On the other hand, for the warrior who has no personal history, no explanations are needed; nobody is angry

or disillusioned with his acts. And above all, no one pins him down with their thoughts and their

expectations.

The basic difference between an ordinary man and a warrior is that a warrior takes everything as a

challenge, while an ordinary man takes everything as a blessing or a curse.

The hardest thing in the world is to assume the mood of a warrior. It is of no use to be sad and complain and

feel justified in doing so, believing that someone is always doing something to us. Nobody is doing anything

to anybody, much less to a warrior.

The humbleness of a warrior is not the humbleness of the beggar. The warrior lowers his head to no one, but

at the same time, he doesn’t permit anyone to lower his head to him. The beggar, on the other hand, falls to

his knees at the drop of a hat and scrapes the floor for anyone he deems to be higher; but at the same time,

he demands that someone lower than him scrape the floor for him.

The internal dialogue is what grounds people in the daily world. The world is such and such or so and so,

only because we talk to ourselves about its being such and such and so and so. The passageway into the

world of shamans opens up after the warrior has learned to shut off his internal dialogue.

The most effective way to live is as a warrior. A warrior may worry and think before making any decision,

but once he makes it, he goes his way, free from worries or thoughts; there will be a million other decisions

still awaiting him. That’s the warrior’s way.

The self-confidence of the warrior is not the self-confidence of the average man. The average man seeks

certainty in the eyes of the onlooker and calls that self-confidence. The warrior seeks impeccability in his

own eyes and calls that humbleness. The average man is hooked to his fellow men, while the warrior is

hooked only to infinity.

The spirit of a warrior is not geared to indulging and complaining, nor is it geared to winning or losing. The

spirit of a warrior is geared only to struggle, and every struggle is a warrior’s last battle on earth. Thus the

outcome matters very little to him. In his last battle on earth a warrior lets his spirit flow free and clear. And

as he wages his battle, knowing that his intent is impeccable, a warrior laughs and laughs.

The trick is in what one emphasizes. We either make ourselves miserable, or we make ourselves strong. The

amount of work is the same.

The warrior: silent in his struggle, undetainable because he has nothing to lose, functional and efficacious

because he has everything to gain.

There are lots of things a warrior can do at a certain time which he couldn’t do years before. Those things

themselves did not change; what changed was his idea of himself.

There is a flaw with words, they always force us to feel enlightened, but when we turn around to face the

world they always fail us and we end up facing the world as we always have, without enlightenment.

There’s no emptiness in the life of a warrior. Everything is filled to the brim.

To achieve the mood of a warrior is not a simple matter. It is a revolution. To regard the lion and the water

rats and our fellow men as equals is a magnificent act of a warrior’s spirit. It takes power to do that.

To be a warrior is not a simple matter of wishing to be one. It is rather an endless struggle that will go on to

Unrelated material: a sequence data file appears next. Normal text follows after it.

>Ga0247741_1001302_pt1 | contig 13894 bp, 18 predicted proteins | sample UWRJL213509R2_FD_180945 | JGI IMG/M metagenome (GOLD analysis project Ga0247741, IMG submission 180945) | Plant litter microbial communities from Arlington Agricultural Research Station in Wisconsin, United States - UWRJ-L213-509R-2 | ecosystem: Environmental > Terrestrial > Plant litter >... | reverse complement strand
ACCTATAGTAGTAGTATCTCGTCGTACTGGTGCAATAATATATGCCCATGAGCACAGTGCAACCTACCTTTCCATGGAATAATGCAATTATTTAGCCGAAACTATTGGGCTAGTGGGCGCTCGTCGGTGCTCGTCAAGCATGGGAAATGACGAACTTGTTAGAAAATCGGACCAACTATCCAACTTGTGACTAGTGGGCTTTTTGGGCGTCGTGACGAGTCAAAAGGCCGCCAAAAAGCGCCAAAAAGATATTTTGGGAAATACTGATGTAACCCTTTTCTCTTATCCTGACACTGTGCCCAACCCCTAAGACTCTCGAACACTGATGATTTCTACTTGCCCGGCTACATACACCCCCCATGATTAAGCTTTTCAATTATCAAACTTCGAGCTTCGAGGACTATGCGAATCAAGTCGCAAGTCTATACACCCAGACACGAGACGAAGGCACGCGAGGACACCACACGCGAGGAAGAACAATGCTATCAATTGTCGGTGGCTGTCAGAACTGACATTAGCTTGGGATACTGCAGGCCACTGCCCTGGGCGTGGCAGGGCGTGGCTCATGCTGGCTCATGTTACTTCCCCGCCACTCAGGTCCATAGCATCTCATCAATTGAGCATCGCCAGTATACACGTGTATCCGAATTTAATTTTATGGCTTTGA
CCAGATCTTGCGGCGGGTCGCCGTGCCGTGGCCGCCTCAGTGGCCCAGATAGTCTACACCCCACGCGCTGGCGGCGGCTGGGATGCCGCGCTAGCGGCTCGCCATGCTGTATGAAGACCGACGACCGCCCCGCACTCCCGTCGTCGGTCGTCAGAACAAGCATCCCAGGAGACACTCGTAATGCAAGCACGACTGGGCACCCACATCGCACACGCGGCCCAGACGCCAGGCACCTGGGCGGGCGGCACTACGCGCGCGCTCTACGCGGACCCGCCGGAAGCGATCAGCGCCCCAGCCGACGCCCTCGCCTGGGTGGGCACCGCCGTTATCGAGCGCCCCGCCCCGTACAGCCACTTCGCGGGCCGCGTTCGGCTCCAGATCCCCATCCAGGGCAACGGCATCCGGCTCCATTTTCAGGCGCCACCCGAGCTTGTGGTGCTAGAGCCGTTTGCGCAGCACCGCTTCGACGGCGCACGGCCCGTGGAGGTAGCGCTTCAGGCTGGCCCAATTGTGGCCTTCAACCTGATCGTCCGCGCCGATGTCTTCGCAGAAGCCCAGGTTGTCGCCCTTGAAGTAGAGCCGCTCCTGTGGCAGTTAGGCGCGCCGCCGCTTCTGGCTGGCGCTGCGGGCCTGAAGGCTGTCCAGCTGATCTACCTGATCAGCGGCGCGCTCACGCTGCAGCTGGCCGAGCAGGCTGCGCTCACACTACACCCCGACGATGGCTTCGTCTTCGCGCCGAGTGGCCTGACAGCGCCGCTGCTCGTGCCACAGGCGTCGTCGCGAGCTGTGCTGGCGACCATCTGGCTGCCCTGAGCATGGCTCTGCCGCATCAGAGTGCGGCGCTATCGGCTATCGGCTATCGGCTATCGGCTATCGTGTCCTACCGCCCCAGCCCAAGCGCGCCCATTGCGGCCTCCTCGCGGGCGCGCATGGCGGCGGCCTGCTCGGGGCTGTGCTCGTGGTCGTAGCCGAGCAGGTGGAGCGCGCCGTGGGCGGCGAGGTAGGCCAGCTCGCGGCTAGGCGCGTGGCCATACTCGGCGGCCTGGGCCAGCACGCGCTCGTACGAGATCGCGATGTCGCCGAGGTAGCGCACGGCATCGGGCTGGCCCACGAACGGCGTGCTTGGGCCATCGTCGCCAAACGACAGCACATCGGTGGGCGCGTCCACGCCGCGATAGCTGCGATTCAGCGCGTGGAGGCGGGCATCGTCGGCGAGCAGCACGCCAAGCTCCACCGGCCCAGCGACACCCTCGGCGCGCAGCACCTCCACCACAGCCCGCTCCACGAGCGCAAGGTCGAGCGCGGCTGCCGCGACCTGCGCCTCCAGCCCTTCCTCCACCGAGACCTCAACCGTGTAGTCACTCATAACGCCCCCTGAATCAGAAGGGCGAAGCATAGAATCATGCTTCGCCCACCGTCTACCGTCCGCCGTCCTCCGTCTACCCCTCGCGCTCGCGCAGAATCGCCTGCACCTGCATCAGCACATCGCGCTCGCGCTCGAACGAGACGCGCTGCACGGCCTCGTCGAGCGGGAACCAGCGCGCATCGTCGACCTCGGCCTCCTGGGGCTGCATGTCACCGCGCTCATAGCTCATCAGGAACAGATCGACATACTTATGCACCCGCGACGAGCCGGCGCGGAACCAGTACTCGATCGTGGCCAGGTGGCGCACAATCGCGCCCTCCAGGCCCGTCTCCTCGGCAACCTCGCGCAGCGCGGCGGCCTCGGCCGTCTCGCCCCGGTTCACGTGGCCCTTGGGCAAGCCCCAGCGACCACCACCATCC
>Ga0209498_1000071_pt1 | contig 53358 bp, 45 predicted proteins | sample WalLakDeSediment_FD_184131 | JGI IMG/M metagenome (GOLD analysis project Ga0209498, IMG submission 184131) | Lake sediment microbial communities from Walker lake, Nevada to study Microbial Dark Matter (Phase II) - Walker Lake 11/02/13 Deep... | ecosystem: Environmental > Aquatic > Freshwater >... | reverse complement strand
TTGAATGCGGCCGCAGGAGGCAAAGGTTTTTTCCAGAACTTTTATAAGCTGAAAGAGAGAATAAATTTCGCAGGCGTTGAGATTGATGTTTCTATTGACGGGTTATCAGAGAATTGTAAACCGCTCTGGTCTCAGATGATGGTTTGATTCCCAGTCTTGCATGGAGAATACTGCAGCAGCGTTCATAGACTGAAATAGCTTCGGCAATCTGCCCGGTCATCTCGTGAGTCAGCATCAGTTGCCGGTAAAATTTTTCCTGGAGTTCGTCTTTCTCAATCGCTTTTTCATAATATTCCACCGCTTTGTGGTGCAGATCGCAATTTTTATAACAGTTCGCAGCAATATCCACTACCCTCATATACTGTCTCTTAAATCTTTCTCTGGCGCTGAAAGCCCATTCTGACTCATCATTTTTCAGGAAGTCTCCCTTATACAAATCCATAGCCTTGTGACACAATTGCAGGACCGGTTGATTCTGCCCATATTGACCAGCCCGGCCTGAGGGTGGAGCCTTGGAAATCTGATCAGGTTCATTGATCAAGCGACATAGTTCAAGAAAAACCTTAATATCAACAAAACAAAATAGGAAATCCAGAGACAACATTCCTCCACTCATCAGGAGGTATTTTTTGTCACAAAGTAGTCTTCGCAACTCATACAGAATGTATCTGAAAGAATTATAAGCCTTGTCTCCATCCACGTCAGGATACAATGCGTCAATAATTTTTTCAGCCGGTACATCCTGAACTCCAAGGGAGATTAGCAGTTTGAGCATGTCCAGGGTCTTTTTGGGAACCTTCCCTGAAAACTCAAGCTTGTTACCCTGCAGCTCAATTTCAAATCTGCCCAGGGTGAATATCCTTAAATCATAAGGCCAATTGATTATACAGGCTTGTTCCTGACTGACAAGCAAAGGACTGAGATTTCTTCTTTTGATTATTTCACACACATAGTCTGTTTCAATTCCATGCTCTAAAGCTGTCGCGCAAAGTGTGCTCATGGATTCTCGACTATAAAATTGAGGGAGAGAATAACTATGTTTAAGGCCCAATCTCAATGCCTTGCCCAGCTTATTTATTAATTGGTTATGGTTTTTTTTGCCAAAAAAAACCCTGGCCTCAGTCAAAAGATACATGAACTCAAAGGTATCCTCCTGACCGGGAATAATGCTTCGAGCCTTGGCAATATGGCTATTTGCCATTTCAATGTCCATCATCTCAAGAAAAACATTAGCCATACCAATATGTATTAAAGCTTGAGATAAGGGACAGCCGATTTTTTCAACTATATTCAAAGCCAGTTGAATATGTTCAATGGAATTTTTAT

the very last moment of our lives. Nobody is born a warrior, in exactly the same way that nobody is born an

average man. We make ourselves into one or the other.

To seek freedom is the only driving force I know. Freedom to fly off into that infinity out there. Freedom to

dissolve; to lift off; to be like the flame of a candle, which, in spite of being up against the light of a billion

stars, remains intact, because it never pretended to be more than what it is: a mere candle.

Warriors do not win victories by beating their heads against walls, but by overtaking the walls. Warriors

jump over walls; they don’t demolish them.

We hardly ever realize that we can cut anything out of our lives, anytime, in the blink of an eye.

We talk to ourselves incessantly about our world. In fact we maintain our world with our internal talk. And

whenever we finish talking to ourselves about ourselves and our world, the world is always as it should be.

We renew it, we rekindle it with life, we uphold it with our internal talk. Not only that, but we also choose

our paths as we talk to ourselves. Thus we repeat the same choices over and over until the day we die,

because we keep on repeating the same internal talk over and over until the day we die. A warrior is aware

of this and strives to stop his internal talk.

When a warrior learns to stop the internal dialogue, everything becomes possible; the most far-fetched

schemes become attainable.

An immortal being has all the time in the world for doubts and bewilderment and fears. A warrior, on the

other hand, cannot…because he knows for a fact that the totality of himself has but a little time on this

earth.

The things that people do cannot under any conditions be more important than the world.

Only as a warrior can one withstand the path of knowledge. A warrior cannot complain or regret anything.

His life is an endless challenge, and challenges cannot possibly be good or bad. Challenges are simply

challenges.

Within these premises, the only thing one can be is an impeccable mediator. One is not the player in this

cosmic match of chess, one is simply a pawn on the chessboard. What decides everything is a conscious

impersonal energy that sorcerers call intent or the Spirit.

We are a feeling, an awareness encased here.

It doesn’t matter what one reveals or what one keeps to oneself. Everything we do, everything we are, rests

on our personal power. If we don’t have enough personal power the most magnificent piece of wisdom can

be revealed to us and it won’t make a damn bit of difference.

It’s better to get something worthwhile done using deception than to fail to get something worthwhile done